Patrons without access to internet at home can access the library resources through public workstations and Wi-Fi at the 10 library locations as well as at four pop-up locations, which help to bring library services to patrons that may not otherwise be able to get to a physical location.

“Our mission is to bring library service to as many people as possible,” Woodley said.

Spurred by the desire to get its resources to as many people in the community as possible, the library team had discussed lending mobile internet hotspots to patrons. These modems would connect to the internet through cellular data carriers and could facilitate internet access in rural and remote areas where broadband physical connections are unavailable. Under the program, patrons would be able to check out a modem for up to one week, providing them unfiltered access to the internet and allowing them to access library resources from their home.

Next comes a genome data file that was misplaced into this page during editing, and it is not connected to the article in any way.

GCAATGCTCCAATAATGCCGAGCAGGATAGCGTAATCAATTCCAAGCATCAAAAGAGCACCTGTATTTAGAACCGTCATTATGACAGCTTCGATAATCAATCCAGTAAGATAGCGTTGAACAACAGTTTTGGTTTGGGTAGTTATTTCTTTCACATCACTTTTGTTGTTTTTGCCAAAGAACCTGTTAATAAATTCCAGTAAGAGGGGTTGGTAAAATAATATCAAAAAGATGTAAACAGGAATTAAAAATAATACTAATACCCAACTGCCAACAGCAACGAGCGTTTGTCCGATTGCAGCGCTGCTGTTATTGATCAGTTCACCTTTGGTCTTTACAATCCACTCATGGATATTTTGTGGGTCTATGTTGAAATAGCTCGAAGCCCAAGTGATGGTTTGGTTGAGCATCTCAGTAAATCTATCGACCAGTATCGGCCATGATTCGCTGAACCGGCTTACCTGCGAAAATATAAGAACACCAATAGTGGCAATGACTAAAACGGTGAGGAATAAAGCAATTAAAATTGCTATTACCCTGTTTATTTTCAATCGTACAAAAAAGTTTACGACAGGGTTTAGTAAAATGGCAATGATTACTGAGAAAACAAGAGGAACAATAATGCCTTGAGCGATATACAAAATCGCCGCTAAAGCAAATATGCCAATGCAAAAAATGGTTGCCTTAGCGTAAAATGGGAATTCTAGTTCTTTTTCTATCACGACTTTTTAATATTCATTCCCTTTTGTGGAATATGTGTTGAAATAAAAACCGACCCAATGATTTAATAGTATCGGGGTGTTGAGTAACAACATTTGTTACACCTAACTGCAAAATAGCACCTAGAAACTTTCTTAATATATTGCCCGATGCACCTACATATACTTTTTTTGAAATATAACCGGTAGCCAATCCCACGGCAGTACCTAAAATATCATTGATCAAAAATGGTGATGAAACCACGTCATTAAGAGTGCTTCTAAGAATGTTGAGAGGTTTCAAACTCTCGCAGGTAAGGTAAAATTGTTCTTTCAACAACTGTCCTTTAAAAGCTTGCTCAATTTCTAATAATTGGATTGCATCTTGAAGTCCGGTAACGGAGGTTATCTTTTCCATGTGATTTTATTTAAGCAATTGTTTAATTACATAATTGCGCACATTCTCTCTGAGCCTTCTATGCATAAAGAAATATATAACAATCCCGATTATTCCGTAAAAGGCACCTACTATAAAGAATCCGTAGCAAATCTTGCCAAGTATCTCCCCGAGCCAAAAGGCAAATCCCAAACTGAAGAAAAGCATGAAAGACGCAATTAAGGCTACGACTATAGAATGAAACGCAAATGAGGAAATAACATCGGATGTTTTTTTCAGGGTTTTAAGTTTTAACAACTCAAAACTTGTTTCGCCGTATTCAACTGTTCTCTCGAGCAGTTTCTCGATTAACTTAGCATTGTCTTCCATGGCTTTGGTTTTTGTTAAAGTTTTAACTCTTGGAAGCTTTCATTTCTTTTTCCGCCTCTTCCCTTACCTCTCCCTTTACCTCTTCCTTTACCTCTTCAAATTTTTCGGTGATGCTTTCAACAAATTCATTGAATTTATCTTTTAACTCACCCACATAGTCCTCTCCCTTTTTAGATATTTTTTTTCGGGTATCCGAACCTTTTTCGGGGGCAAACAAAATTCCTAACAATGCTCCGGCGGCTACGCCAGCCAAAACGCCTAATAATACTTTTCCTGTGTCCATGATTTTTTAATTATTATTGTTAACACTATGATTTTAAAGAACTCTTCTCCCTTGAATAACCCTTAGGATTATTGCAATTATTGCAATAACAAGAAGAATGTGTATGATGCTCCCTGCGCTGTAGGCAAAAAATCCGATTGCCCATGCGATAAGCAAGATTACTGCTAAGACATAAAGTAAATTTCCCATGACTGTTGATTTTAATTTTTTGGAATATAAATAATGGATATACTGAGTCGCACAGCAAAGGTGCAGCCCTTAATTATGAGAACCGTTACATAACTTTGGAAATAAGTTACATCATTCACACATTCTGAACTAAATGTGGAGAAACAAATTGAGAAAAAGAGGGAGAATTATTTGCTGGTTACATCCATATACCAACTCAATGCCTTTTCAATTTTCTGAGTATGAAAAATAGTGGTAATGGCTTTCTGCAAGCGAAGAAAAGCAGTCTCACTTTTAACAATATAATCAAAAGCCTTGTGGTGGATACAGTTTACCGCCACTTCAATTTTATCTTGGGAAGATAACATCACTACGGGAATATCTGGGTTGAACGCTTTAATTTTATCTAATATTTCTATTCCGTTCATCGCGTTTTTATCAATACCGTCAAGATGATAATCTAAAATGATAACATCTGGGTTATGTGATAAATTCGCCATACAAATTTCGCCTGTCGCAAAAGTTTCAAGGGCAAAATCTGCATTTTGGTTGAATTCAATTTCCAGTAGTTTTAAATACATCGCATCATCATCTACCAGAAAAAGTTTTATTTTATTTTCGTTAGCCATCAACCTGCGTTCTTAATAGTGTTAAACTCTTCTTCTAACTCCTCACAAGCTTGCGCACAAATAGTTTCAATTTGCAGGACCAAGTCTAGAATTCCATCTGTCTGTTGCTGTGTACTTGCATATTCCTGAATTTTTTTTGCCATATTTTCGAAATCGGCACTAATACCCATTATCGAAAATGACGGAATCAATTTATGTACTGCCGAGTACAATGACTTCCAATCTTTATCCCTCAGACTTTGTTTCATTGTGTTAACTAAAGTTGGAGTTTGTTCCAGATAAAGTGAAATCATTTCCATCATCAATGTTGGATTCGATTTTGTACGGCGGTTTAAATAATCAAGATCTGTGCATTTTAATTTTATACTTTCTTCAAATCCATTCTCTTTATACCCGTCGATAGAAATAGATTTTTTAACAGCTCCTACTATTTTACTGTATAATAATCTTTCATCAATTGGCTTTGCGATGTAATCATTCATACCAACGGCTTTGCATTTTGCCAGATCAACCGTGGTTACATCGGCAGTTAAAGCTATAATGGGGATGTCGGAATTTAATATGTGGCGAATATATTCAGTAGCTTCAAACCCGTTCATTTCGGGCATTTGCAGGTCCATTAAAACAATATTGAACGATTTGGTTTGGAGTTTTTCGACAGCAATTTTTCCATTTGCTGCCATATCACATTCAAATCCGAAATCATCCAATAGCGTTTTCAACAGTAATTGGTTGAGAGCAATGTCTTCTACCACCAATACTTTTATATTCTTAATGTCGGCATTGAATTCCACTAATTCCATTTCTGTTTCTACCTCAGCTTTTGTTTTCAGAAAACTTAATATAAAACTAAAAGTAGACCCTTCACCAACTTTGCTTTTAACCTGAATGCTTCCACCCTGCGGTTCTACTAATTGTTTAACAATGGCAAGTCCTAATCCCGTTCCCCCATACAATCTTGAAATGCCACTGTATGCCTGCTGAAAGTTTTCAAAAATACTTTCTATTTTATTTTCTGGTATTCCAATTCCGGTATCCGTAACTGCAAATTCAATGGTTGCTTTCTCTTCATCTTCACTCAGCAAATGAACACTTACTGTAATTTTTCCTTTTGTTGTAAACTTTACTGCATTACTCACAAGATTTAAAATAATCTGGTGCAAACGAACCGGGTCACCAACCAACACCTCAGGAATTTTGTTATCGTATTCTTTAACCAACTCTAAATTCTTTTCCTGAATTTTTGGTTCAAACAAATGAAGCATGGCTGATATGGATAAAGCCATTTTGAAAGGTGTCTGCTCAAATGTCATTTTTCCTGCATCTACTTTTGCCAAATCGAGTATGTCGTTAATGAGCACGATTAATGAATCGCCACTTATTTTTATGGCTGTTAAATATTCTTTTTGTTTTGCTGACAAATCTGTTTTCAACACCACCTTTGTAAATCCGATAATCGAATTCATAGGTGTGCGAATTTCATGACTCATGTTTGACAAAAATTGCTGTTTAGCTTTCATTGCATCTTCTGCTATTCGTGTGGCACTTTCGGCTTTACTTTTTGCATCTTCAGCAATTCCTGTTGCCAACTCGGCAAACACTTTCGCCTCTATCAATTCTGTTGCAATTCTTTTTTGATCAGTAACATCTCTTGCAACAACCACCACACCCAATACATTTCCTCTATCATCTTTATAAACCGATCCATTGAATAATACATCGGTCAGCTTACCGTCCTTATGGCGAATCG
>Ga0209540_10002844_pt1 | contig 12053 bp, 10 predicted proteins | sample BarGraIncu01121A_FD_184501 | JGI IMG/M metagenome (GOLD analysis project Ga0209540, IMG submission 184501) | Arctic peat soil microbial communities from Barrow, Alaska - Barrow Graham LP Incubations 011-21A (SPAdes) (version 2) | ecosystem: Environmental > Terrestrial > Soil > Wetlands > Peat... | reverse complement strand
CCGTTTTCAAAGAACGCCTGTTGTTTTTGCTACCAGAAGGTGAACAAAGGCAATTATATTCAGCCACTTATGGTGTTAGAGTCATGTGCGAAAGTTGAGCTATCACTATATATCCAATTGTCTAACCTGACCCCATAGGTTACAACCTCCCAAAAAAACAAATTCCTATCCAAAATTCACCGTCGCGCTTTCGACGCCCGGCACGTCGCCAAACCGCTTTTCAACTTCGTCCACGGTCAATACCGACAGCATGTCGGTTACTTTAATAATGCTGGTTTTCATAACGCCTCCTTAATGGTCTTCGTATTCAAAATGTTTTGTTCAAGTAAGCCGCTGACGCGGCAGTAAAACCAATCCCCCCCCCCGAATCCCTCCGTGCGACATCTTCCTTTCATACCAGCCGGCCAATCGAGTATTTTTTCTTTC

Although similar programs had been implemented in nearby libraries, the cost of the modems meant it was more of a long-term goal, until CDW Canada came on board.

Cradlepoint provides connectivity across the Region of Waterloo

Nathan Bean, supervisor of infrastructure and security at the Region of Waterloo, and a team of technology specialists, manage much of the back-end technical infrastructure for the region. This includes WREPNet, a massive fibre-optic network with a total of 80 connected sites. Services from water treatment to public health are all connected using this backbone.

“We have a large area of service throughout the community where connectivity is key to being able to offer services at different sites,” Bean said, adding that in areas where physical connections are not possible, the region uses modems from Cradlepoint.